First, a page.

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2001 - October

October, 2001

Terrorist (ter’or ist), n.  1.  One who seeks to use terror as a weapon.  2.  One whose intent is to dominate, coerce or destroy through tactics of intimidation and/or violence.


Tolerance (tol’er ens), n.  1. a fair and objective attitude toward those whose opinions,  practices, race, religion, nationality, etc. differ from one’s own; freedom from bigotry.  2.  a fair and objective attitude toward opinions and practices that differ from one’s own.  3.  interest in and concern for ideas, opinions , practices, etc. foreign to one’s own; a liberal undogmatic viewpoint. 


Dear Friends,

For the last five weeks, this country has been forced to face the unthinkable: that we are the targets of terrorism.  We have experienced acts intended to destroy or intimidate us into submission.  In the process we are treated as obstacles, objects standing in the way of someone else’s narrow agenda.  One of the most disheartening realizations about this has been that this is not coming from a single narrow minded individual, but from numerous individuals – too many to count.  And if we believe in the news reports, this penchant to follow an unquestionable agenda at any cost is becoming contagious.  Many more individuals are being enlisted into the ranks of those who hate indiscriminately.  And some of those enlisted apparently have no qualms about acting out that hate.

Leaders of this fanatical movement have called for a world wide jihad – a word taken from Muslim tradition meaning ‘a holy war’ -  a war against those who do not follow the strictest code of fundamentalist Muslim practice and thinking.  In the simplest terms it comes down to a battle of ‘them against us.’  No discussion, no reasoning, no willingness to explore another’s point of view or the complexity of the situation.  No need for understanding.  No negotiations.  ‘You’re either with us or against us.’ 

Like a lot of people, I have grave worries about the implications of this jihad.  But I confess, I have comparable worries regarding our response.  I am convinced that hate begets hate and the issuing of unquestionable agendas can be contagious.  There are many around us who respond by employing the same ‘no negotiation – no prisoners’ rhetoric and ‘love it or leave it,’ kind of ideology.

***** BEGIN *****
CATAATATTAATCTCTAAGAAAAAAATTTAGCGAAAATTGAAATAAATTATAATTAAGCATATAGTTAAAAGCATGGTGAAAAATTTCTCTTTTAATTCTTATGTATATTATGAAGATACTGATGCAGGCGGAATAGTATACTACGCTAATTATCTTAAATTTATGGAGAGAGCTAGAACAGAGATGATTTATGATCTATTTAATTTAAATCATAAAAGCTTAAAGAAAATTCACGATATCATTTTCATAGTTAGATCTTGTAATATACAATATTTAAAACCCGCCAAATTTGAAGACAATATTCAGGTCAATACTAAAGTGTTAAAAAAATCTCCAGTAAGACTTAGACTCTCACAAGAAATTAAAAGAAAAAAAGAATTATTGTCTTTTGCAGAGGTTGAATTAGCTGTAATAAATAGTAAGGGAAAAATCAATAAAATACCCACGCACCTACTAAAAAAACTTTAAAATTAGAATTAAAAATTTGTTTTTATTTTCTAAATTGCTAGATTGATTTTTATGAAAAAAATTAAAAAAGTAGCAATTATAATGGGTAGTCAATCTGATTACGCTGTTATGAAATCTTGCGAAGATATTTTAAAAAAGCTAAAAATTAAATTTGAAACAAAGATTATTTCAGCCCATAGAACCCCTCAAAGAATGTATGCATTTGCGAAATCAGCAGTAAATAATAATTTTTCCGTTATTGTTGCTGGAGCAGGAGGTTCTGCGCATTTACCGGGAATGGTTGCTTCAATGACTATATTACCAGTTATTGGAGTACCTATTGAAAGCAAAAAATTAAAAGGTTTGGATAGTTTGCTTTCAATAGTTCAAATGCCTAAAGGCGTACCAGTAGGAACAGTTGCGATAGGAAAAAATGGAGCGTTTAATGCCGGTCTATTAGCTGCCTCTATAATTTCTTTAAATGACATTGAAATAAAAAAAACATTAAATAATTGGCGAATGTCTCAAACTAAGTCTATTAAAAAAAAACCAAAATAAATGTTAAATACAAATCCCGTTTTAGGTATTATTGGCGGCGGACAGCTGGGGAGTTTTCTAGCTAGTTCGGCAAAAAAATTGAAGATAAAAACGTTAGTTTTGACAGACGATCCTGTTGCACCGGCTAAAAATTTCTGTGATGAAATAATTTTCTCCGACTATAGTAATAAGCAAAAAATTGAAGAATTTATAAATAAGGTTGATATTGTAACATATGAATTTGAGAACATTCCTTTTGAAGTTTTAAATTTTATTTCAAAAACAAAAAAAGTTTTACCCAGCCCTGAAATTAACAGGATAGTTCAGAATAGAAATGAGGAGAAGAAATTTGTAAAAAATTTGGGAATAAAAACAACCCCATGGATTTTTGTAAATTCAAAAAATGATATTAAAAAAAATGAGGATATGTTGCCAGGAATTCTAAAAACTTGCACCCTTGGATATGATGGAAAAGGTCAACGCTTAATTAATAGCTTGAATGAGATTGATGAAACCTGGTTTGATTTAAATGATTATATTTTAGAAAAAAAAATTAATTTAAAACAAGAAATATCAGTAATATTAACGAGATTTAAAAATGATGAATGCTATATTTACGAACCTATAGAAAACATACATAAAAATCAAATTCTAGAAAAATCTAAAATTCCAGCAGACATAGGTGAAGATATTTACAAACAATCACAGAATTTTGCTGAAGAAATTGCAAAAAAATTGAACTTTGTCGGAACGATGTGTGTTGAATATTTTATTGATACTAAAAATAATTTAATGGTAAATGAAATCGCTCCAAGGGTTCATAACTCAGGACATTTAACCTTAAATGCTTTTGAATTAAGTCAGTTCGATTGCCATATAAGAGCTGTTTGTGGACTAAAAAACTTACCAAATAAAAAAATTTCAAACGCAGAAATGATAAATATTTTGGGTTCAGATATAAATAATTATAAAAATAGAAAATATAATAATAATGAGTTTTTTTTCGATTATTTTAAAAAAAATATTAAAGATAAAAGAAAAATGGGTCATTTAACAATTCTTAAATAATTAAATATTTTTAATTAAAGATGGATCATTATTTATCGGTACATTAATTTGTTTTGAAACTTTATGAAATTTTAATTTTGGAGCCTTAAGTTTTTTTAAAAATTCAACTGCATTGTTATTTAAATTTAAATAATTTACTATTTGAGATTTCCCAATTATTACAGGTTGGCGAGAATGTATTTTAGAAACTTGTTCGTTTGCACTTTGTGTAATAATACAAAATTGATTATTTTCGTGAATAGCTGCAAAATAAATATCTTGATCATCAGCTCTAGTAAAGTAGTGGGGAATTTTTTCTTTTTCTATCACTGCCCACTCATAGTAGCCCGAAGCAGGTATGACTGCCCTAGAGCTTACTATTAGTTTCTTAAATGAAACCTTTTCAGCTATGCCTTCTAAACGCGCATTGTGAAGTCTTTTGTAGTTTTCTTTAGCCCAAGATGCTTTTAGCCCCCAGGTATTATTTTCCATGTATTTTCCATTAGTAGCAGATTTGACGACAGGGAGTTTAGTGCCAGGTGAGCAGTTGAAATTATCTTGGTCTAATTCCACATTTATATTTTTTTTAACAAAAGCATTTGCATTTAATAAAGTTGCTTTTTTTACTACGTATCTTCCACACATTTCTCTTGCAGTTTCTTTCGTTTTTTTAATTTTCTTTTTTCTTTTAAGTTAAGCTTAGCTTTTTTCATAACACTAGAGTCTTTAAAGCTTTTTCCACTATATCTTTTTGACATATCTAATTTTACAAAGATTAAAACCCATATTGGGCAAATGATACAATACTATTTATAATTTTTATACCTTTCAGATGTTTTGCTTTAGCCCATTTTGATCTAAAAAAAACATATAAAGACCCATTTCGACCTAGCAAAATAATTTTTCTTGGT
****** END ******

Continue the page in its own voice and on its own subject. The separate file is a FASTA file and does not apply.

It is also interesting to remember that the term, ‘fundamentalist’ originated not in response to the Muslim movement, but with regard to the Christian movement in this country.  Fundamentalism always emerges as an attempt to offset unchecked progress in modern culture – to ground it in the authority of ancient truths.  It is predictable that fundamentalism would be aimed strongest at the United States, since we are the epitome of modern culture. 

But at the heart of fundamentalism is something important: a desire to remain grounded in truth.  Fundamentalism means to ‘get to the root of.’  Interestingly that is exactly the definition of liberalism.  Liberalism promotes a sense of freedom to change and be different.  Fundamentalism promotes a sense of holding fast to tradition and remaining the same.  Each are valid and each have a different way of seeking the truth. 

The truth is that both are necessary for healthy development.  We would obviously not be a healthy society if freedom went unchecked by any grounding to tradition or truth.  Nor would we be if we never knew the freedom to change at all.  The truth is we need both perspectives and we need them in dialogue. 

Tolerance is “an interest in and concern for ideas, opinions , practices foreign to one’s own.  It is a non-dogmatic viewpoint.”  It is not too hard to see that many of us so called ‘liberals’ can give many fundamentalists a run for their money by holding rigidly to our own points of view.  No room for dialogue.  No negotiations.  And by extension, no tolerance.

Granted, there are important limits that need be applied to tolerance.  We cannot abide by violence, coercion or intimidation.  We cannot allow freedoms to be trampled.  We have to be judicious about deciding what is tolerance and what is complacent thinking.  Tolerance does not mean ‘anything goes.’

Last week, while taking ‘an interest in and concern for ideas, opinions and practices foreign to [me]’ I had the chance to visit the Islamic Center of North Fulton for Friday afternoon prayers.  I found out then that the meaning of ‘jihad’ does not refer to a ‘holy war.’  It refers to the personal internal struggle within each individual deciding whether to hold rigidly to their own way or to listen for a better way – a communal way, a holy way. 

We are, indeed, called to a jihad – a struggle to find a more holy way.  It describes our willingness to struggle with the truth of what is and the truth of what might be.  It is the struggle that comes with listening, understanding and being open minded. 

We can do this in our own community.  Indeed, if we Unitarian Universalists expect the rest of the world to come to its senses, we owe it to them to find that ‘more holy way’ ourselves.  It begins with being open to others, taking time to listen, being willing to understand a different perspective.

On Sunday, November 11th, 5:00 p.m. at Roswell Square, UUMAN will join together with 10 other congregations to help organize and present a Prayer Gathering for Tolerance, Unity and Diversity.  Being asked to participate in this is a great opportunity, not only for what we have to offer, but what we have to learn about what others offer.  I want everyone to be there and consider bringing your friends.   It is our chance to dialogue, listen, understand and help forge a more holy way.

To the Glory of Life.